Project SALUTE
Successful Adaptations for Learning to Use Touch Effectively


--What We've Learned Section--

Return to ARTICLES / INFORMATION SHEETS navigation page

This page contains the article TANGIBLE SYMBOLS.

[link to HOME page]   [link to WHAT WE'VE LEARNED main page]


TANGIBLE SYMBOLS

Definition

A communication system that includes three-dimensional symbols (objects) and two-dimensional symbols (photographs and drawings) to support communication and language development. Rowland and Schweigert (2000) include photos and drawings because they are permanent and can be touched and manipulated and may have perceptual link to their referents.

Purpose

To provide a receptive and expressive means of communication that allows reference to people, objects, places, concepts and events beyond the immediate context, and that fits the child’s sensory and cognitive abilities and experiences.

Tactile Examples

To represent the concept of "drink" using a cup.
  • Whole object: a cup.

  • Parts of object: handle of a cup.

  • Artificially associated object: piece of plastic.

Considerations

  1. Tangible symbols that are tactile must be selected from the child’s perspective.

  2. Write the intended message clearly on the symbol to clarify the intent for the communication partner.

  3. Consider the physical ability of the child to explore and manipulate tangible symbols.

  4. Tangible symbols should be displayed to meet the child’s learning needs, (e.g., in a calendar box, on a communication board, in a binder separated in categories, or on the place that the symbol represents)..

Advantages

  • Several symbols can be used together to compose a message.

  • Provide a continuum of communication options to children ranging from identical objects to line drawings.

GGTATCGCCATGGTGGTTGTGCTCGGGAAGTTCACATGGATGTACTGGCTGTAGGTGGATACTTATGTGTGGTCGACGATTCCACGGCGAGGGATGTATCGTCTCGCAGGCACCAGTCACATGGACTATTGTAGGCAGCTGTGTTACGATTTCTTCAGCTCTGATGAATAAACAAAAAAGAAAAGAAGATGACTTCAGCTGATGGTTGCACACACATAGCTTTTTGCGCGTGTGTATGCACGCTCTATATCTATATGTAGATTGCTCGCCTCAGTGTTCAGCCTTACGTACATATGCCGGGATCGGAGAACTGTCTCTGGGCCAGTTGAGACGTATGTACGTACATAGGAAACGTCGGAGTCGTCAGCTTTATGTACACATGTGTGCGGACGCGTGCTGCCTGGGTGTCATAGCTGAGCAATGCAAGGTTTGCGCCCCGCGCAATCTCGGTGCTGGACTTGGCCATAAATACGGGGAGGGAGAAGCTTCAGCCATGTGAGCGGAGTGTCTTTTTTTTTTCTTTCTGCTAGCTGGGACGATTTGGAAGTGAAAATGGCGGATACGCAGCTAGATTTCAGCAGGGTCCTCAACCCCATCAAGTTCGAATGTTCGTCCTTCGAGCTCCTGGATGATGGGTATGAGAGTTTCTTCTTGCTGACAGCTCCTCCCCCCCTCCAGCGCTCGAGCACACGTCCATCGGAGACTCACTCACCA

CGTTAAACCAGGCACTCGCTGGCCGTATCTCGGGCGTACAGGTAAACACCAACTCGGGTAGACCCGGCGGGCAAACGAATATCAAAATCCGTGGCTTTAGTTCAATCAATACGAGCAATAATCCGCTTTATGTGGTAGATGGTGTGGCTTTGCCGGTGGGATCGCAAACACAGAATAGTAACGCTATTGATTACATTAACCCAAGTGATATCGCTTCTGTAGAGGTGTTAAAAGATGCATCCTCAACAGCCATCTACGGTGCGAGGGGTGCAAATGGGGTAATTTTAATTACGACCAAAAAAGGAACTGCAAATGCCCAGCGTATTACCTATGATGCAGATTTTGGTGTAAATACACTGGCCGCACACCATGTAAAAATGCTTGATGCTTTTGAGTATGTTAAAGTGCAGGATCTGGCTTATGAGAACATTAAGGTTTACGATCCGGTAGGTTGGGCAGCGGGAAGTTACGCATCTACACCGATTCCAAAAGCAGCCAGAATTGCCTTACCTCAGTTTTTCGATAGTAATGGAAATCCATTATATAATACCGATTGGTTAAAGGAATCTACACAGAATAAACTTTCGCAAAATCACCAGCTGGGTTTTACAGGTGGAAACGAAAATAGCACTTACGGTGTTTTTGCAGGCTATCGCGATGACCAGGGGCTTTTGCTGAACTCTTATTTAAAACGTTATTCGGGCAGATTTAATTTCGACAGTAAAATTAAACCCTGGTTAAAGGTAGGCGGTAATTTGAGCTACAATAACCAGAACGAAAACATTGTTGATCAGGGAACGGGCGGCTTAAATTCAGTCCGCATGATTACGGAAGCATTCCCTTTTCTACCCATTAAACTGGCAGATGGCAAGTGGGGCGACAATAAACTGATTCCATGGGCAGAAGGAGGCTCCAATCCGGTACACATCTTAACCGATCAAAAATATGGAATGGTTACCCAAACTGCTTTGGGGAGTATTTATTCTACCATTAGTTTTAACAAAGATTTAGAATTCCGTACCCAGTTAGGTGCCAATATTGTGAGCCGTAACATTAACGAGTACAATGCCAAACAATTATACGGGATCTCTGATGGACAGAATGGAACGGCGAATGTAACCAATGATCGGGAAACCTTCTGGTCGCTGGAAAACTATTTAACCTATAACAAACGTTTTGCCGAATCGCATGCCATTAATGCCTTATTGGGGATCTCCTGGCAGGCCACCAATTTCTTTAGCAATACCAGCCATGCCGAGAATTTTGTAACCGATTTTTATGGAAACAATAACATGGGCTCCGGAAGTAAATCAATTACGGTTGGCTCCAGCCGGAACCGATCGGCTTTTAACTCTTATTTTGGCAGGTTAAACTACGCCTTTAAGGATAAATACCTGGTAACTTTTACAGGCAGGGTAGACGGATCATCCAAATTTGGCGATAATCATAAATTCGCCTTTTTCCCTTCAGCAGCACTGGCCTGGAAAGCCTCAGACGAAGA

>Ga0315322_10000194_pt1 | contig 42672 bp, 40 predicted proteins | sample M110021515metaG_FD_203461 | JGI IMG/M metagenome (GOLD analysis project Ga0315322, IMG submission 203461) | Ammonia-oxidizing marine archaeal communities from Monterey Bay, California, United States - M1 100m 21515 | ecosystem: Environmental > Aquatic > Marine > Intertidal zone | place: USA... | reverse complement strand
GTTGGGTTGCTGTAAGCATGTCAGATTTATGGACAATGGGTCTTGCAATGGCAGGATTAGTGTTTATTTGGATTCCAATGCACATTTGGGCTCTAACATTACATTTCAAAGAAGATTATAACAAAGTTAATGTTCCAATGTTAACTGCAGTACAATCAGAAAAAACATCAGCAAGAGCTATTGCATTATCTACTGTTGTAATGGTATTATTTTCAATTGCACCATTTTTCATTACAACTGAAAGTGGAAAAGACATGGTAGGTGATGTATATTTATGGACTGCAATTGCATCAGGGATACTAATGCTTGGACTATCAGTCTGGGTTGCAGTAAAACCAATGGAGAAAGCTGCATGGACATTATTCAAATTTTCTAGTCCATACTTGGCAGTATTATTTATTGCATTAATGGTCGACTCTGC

• Make relatively low demands on the child’s cognitive, memory, and representational skills. Only require recognition from an array of symbols that are permanent.

  • Use of tangible symbols requires only a simple motor response from the child such as pointing, touching, picking up, extending, or looking at the symbol to make the message clear.

  • The size of symbols may be reduced over time to make them more portable.

Disadvantages

  • Tangible symbols are not a conventional communication method and may not be understood by all communication partners or used consistently with the child.

  • Artificially associated objects may not be easily understood and associated with referents by some children.

  • The use of whole objects may not be portable.

Source

Tangible Symbols represents a synthesis of information gained from Project SALUTE’s focus groups, National Advisory Committee, staff activities, and a review of relevant literature such as the following bibliography.

Bibliography

          Blachman, B.A. (1991). Early intervention for children’s reading problems: Clinical applications of the research in chronological awareness. Topics in Language Disorders, 12(1), 51-65.
          Rowland, C., Schweigert, P.D., & Prickett, J.G. (1995). Communication systems, devices, and modes. In K.M. Huebner, JG. Prickett, T.R.Welch, & E. Joffe, (Eds.). Hand in hand: Essentials of communication and orientation and mobility for your students who are deaf-blind. (pp. 219-259). New York: AFB Press.
          Rowland, C., & Schweigert, P. (2000). Tangible symbol systems (Rev. ed.). Portland, OR: Center on Self-Determination, Oregon Health Sciences University, Design to Learn Products.
          Rowland, C., & Schweigert, P. (2000). Tangible symbols, tangible outcomes. Augmentative and Alternative Communication, 16, 61-78.
          Schweigert, P., & Rowland, C. (1996). Tangible symbols systems. San Antonio, TX: Communication Skill Builders.

Navigation Bar for Project SALUTE website

Description   |    What We've Learned

Selected Resources   |   Getting Input    |   Photo Gallery

FAQs   |   Links   |   Email


SALUTE is a model demonstration project funded by the U.S. Department of Education grant #H324T990025 to California State University, Northridge from September 1, 1999 to August 30, 2004.